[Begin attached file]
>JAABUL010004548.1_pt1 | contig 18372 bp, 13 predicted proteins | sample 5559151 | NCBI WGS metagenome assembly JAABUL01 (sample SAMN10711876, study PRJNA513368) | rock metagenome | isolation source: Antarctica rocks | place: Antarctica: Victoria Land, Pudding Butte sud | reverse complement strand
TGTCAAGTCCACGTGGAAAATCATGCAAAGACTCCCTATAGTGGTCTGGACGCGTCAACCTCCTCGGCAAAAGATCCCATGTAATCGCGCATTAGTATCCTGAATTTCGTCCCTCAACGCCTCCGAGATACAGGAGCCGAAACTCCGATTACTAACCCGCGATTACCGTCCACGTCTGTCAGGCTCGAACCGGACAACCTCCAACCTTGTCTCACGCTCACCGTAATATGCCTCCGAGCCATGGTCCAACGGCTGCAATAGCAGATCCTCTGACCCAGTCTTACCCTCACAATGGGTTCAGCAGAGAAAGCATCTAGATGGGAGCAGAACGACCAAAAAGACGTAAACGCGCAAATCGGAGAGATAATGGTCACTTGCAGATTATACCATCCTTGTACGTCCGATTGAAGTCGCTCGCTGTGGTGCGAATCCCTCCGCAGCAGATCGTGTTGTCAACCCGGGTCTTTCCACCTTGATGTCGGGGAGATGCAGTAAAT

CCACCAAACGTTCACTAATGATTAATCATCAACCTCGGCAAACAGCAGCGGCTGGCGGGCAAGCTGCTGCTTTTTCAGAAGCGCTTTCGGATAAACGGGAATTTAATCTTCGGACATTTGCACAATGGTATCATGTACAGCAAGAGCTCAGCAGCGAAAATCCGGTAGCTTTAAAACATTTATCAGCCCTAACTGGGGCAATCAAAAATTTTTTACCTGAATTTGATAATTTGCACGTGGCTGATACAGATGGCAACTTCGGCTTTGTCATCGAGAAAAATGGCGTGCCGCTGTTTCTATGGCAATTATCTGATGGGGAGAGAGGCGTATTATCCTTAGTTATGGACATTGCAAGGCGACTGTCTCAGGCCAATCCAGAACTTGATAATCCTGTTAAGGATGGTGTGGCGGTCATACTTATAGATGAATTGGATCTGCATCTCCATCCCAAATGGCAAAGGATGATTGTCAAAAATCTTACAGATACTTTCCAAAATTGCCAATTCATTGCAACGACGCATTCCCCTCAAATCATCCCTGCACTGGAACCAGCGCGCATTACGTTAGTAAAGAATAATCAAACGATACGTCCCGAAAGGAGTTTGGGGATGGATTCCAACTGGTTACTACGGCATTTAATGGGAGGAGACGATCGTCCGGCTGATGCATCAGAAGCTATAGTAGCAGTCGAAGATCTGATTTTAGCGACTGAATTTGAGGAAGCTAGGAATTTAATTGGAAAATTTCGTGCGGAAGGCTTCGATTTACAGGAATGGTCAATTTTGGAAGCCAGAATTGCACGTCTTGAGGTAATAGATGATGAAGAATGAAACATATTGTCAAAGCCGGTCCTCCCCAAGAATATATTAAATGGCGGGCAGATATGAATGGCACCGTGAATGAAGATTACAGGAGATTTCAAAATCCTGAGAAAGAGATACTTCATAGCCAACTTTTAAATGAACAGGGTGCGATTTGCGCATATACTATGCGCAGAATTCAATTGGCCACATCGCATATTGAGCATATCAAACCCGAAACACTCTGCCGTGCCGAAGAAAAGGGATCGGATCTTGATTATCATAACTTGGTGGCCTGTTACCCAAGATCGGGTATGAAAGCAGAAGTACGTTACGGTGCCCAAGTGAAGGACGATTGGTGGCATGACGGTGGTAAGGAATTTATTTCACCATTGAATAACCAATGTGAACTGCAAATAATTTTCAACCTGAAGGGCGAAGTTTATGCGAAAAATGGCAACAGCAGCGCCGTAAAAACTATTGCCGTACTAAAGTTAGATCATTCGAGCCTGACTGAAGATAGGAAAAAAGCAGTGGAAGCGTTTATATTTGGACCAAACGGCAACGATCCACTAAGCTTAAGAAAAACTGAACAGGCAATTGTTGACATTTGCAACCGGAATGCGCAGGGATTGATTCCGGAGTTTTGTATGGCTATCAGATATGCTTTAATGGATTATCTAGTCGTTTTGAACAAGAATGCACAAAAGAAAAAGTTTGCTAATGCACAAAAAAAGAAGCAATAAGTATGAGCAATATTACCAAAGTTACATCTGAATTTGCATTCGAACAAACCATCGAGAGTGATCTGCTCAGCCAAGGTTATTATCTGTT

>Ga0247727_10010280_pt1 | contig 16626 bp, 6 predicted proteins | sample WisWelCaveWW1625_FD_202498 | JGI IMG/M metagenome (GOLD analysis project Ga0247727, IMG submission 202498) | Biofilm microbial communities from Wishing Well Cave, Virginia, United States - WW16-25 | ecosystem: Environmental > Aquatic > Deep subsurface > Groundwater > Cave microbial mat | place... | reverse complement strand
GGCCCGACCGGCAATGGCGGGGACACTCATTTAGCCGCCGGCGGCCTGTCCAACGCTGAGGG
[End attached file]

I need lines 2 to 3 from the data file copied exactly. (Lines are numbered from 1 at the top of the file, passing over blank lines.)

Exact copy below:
TGTCAAGTCCACGTGGAAAATCATGCAAAGACTCCCTATAGTGGTCTGGACGCGTCAACCTCCTCGGCAAAAGATCCCATGTAATCGCGCATTAGTATCCTGAATTTCGTCCCTCAACGCCTCCGAGATACAGGAGCCGAAACTCCGATTACTAACCCGCGATTACCGTCCACGTCTGTCAGGCTCGAACCGGACAACCTCCAACCTTGTCTCACGCTCACCGTAATATGCCTCCGAGCCATGGTCCAACGGCTGCAATAGCAGATCCTCTGACCCAGTCTTACCCTCACAATGGGTTCAGCAGAGAAAGCATCTAGATGGGAGCAGAACGACCAAAAAGACGTAAACGCGCAAATCGGAGAGATAATGGTCACTTGCAGATTATACCATCCTTGTACGTCCGATTGAAGTCGCTCGCTGTGGTGCGAATCCCTCCGCAGCAGATCGTGTTGTCAACCCGGGTCTTTCCACCTTGATGTCGGGGAGATGCAGTAAAT

CCACCAAACGTTCACTAATGATTAATCATCAACCTCGGCAAACAGCAGCGGCTGGCGGGCAAGCTGCTGCTTTTTCAGAAGCGCTTTCGGATAAACGGGAATTTAATCTTCGGACATTTGCACAATGGTATCATGTACAGCAAGAGCTCAGCAGCGAAAATCCGGTAGCTTTAAAACATTTATCAGCCCTAACTGGGGCAATCAAAAATTTTTTACCTGAATTTGATAATTTGCACGTGGCTGATACAGATGGCAACTTCGGCTTTGTCATCGAGAAAAATGGCGTGCCGCTGTTTCTATGGCAATTATCTGATGGGGAGAGAGGCGTATTATCCTTAGTTATGGACATTGCAAGGCGACTGTCTCAGGCCAATCCAGAACTTGATAATCCTGTTAAGGATGGTGTGGCGGTCATACTTATAGATGAATTGGATCTGCATCTCCATCCCAAATGGCAAAGGATGATTGTCAAAAATCTTACAGATACTTTCCAAAATTGCCAATTCATTGCAACGACGCATTCCCCTCAAATCATCCCTGCACTGGAACCAGCGCGCATTACGTTAGTAAAGAATAATCAAACGATACGTCCCGAAAGGAGTTTGGGGATGGATTCCAACTGGTTACTACGGCATTTAATGGGAGGAGACGATCGTCCGGCTGATGCATCAGAAGCTATAGTAGCAGTCGAAGATCTGATTTTAGCGACTGAATTTGAGGAAGCTAGGAATTTAATTGGAAAATTTCGTGCGGAAGGCTTCGATTTACAGGAATGGTCAATTTTGGAAGCCAGAATTGCACGTCTTGAGGTAATAGATGATGAAGAATGAAACATATTGTCAAAGCCGGTCCTCCCCAAGAATATATTAAATGGCGGGCAGATATGAATGGCACCGTGAATGAAGATTACAGGAGATTTCAAAATCCTGAGAAAGAGATACTTCATAGCCAACTTTTAAATGAACAGGGTGCGATTTGCGCATATACTATGCGCAGAATTCAATTGGCCACATCGCATATTGAGCATATCAAACCCGAAACACTCTGCCGTGCCGAAGAAAAGGGATCGGATCTTGATTATCATAACTTGGTGGCCTGTTACCCAAGATCGGGTATGAAAGCAGAAGTACGTTACGGTGCCCAAGTGAAGGACGATTGGTGGCATGACGGTGGTAAGGAATTTATTTCACCATTGAATAACCAATGTGAACTGCAAATAATTTTCAACCTGAAGGGCGAAGTTTATGCGAAAAATGGCAACAGCAGCGCCGTAAAAACTATTGCCGTACTAAAGTTAGATCATTCGAGCCTGACTGAAGATAGGAAAAAAGCAGTGGAAGCGTTTATATTTGGACCAAACGGCAACGATCCACTAAGCTTAAGAAAAACTGAACAGGCAATTGTTGACATTTGCAACCGGAATGCGCAGGGATTGATTCCGGAGTTTTGTATGGCTATCAGATATGCTTTAATGGATTATCTAGTCGTTTTGAACAAGAATGCACAAAAGAAAAAGTTTGCTAATGCACAAAAAAAGAAGCAATAAGTATGAGCAATATTACCAAAGTTACATCTGAATTTGCATTCGAACAAACCATCGAGAGTGATCTGCTCAGCCAAGGTTATTATCTGTT